A victory and a loss: Two incredible storylines play out in boxing

Bernard Hopkins (right) tangles with Chad Dawson during their light heavyweight title fight on October 15.

Story highlights

  • The crowd boos as the Hopkins-Dawson fight ends in controversy
  • The referee doesn't declare a foul after Dawson throws Hopkins to the canvas
  • Dewey Bozella spent 26 years on a murder conviction
Two compelling storylines played out Saturday at the Staples Center in Los Angeles -- one that produced a fairytale ending and the other that ended in a controversial call.
Dewey Bozella, a 52-year-old cruiserweight who spent 26 years in prison for a murder he did not commit, won his professional boxing debut by a unanimous decision in a four-round match against Larry Hopkins.
But Bernard Hopkins, 46, failed in his attempt to become the oldest boxer to defend a world title when he lost to Chad Dawson early Sunday morning. Dawson won the fight by a technical knockout in the second round.
After Hopkins threw a right and leaned over Dawson, the latter threw him on to the canvas. Hopkins landed on his left shoulder.
The referee did not call it a foul, and Dawson won the fight on a technical knockout. The crowd erupted in boos.
Hopkins, who first became a world champion 16 years ago, made history in May when he was awarded a points victory over Canadian Jean Pascal to become the sport's oldest-ever holder of a global belt.
With the win in Montreal, Hopkins surpassed the record held by compatriot George Foreman.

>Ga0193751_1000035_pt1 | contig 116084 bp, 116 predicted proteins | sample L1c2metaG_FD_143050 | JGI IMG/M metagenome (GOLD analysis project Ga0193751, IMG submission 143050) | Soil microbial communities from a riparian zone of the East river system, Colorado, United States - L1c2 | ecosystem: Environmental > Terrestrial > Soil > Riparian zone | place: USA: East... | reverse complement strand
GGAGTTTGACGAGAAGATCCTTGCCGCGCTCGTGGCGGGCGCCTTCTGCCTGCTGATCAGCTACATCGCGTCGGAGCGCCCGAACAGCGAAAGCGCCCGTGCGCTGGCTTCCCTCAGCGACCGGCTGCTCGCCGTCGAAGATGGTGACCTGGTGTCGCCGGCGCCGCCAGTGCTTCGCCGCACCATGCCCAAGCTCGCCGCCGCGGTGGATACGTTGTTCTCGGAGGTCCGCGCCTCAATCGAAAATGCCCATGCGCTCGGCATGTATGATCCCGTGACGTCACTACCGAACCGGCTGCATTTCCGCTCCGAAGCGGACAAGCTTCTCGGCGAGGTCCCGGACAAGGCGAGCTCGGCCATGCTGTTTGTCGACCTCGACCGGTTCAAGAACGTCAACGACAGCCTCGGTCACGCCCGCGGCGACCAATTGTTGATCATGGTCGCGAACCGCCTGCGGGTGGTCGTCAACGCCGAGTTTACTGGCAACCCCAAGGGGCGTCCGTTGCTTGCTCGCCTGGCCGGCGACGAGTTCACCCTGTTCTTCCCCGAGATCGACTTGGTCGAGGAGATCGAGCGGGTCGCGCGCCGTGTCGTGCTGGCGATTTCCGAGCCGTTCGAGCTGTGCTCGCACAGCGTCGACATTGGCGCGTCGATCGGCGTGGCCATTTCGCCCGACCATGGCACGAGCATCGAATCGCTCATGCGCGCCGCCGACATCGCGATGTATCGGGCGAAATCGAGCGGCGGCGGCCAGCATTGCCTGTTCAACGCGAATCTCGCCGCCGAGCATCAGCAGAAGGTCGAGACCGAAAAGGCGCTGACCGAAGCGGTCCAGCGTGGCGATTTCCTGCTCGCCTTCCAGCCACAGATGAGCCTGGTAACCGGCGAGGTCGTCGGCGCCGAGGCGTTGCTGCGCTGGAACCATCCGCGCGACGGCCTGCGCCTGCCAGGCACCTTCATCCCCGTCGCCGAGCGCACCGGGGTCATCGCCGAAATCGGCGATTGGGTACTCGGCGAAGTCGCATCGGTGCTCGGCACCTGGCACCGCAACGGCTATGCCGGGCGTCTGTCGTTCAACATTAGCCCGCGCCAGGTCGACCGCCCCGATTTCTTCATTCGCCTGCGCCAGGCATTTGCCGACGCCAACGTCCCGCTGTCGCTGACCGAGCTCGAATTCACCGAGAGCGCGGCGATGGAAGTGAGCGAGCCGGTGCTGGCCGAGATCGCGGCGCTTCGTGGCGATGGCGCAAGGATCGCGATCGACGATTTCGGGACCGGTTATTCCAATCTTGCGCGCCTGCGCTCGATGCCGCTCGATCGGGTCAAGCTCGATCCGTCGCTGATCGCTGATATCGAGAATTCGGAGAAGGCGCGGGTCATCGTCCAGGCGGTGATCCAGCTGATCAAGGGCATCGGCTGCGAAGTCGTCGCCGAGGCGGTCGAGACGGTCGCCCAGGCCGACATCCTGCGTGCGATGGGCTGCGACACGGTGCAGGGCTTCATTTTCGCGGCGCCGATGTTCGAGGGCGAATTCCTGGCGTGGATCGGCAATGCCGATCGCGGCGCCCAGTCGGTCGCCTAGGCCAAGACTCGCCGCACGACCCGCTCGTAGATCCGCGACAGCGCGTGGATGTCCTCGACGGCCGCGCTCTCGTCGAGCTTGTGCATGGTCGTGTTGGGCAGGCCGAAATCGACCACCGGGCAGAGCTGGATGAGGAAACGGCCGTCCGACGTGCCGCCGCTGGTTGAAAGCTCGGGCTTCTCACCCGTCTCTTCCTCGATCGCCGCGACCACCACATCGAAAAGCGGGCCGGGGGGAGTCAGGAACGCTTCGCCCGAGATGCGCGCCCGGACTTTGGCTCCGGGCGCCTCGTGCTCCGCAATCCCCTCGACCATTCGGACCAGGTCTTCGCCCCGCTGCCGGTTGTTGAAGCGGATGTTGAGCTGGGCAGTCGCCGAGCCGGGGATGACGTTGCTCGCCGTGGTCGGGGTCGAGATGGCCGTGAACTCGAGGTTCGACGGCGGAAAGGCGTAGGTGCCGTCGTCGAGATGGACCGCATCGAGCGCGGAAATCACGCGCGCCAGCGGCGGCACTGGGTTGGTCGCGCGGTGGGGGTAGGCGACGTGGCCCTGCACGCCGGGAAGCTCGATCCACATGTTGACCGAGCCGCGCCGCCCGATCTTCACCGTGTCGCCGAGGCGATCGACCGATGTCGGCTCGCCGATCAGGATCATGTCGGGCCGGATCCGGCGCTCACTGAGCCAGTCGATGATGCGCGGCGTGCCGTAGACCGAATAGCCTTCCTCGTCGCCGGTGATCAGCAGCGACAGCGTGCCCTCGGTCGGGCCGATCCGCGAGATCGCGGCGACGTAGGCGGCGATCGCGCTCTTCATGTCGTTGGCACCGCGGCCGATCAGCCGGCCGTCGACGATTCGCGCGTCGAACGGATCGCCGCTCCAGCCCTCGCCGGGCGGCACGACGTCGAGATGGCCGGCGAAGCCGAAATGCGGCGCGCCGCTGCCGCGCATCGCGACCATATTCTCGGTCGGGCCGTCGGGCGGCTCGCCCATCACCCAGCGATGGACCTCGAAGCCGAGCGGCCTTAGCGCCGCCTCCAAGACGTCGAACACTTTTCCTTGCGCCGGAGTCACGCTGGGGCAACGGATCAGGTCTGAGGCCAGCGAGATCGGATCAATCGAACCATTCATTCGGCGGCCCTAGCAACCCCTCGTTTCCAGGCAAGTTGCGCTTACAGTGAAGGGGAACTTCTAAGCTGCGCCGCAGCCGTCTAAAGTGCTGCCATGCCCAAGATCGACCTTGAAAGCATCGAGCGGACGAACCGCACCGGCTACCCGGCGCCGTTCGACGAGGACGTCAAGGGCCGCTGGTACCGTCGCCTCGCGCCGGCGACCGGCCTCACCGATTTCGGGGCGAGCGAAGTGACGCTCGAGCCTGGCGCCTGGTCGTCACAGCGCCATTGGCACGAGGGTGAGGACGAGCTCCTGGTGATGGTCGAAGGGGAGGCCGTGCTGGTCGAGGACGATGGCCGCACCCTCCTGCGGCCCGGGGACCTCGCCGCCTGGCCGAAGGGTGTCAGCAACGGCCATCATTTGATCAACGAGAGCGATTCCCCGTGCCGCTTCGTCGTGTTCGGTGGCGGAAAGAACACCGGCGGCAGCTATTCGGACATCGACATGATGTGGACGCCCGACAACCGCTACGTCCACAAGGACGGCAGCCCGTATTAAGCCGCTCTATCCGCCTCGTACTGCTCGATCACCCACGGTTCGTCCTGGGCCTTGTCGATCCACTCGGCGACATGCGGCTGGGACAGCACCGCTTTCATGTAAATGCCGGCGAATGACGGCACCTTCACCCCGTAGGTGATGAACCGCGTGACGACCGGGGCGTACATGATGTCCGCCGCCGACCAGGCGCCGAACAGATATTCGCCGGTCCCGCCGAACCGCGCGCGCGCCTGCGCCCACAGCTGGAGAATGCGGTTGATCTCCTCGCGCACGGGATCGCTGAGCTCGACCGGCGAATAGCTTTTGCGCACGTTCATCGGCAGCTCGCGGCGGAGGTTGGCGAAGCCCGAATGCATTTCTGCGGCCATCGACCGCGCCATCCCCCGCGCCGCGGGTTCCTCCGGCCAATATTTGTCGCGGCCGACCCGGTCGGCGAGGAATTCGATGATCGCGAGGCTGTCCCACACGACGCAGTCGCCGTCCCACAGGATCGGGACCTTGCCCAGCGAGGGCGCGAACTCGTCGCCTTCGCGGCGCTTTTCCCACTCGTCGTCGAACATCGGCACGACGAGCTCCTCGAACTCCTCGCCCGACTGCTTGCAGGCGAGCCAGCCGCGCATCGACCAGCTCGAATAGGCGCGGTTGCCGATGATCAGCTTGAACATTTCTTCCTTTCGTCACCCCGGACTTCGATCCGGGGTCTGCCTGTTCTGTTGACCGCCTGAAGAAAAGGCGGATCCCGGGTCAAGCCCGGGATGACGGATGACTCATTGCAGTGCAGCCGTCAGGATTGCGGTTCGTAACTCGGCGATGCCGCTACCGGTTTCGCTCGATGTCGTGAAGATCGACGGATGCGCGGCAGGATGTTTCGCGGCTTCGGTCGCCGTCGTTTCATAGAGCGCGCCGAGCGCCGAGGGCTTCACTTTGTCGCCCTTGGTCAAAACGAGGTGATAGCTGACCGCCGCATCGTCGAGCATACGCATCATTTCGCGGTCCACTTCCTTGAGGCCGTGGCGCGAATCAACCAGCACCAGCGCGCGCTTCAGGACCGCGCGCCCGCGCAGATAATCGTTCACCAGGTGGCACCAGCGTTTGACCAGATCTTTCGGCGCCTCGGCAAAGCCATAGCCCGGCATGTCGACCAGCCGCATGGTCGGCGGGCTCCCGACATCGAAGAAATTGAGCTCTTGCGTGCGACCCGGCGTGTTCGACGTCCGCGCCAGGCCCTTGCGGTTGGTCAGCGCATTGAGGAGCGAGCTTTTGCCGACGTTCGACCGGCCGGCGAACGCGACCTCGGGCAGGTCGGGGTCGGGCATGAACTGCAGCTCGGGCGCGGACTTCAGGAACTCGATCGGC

But on Sunday morning, the World Boxing Council (WBC) light heavyweight champion, was upstaged by a much younger opponent.
Dawson, currently ranked by Ring Magazine as the fourth-best light heavyweight in the world, is 29 -- 17 years younger than the Pennsylvania-born Hopkins.
In the first fight of the night, Bozella won with a hard right to his opponent's jaw.
Bozella served time in New York's Sing Sing prison after he was found guilty of murder in 1983. His conviction was overturned two years ago.
According to a biography on his website, Bozella was offered several opportunities for an early release if he would admit guilt and show remorse.
"Anger at his imprisonment gave way to determination and instead of becoming embittered, he became a model prisoner" and earned several degrees, the site says.
While incarcerated, Bozella was crowned the Sing Sing heavyweight champion.
President Barack Obama called the boxer last week, offering him encouragement in his fight.
Bozella's story resonated with Hopkins, who served a five-year stretch in Graterford Prison in Pennsylvania between 1983 and 1988.
So impressed was Hopkins with Bozella that he trained with the newcomer ahead of his much-anticipated fight.
"It inspired me," said Hopkins of Bozella. "He chose to do what he did, and not only did he get freedom, but he got humanity. An opportunity to do something that was taken from him years and years ago. To be on a major, major fight card.
"And now that we became, I can say friends, and have understanding about that dark place that I put myself in, you know, I wasn't innocent. But we still understand that dark place. Everybody has a story, but his is beyond a story."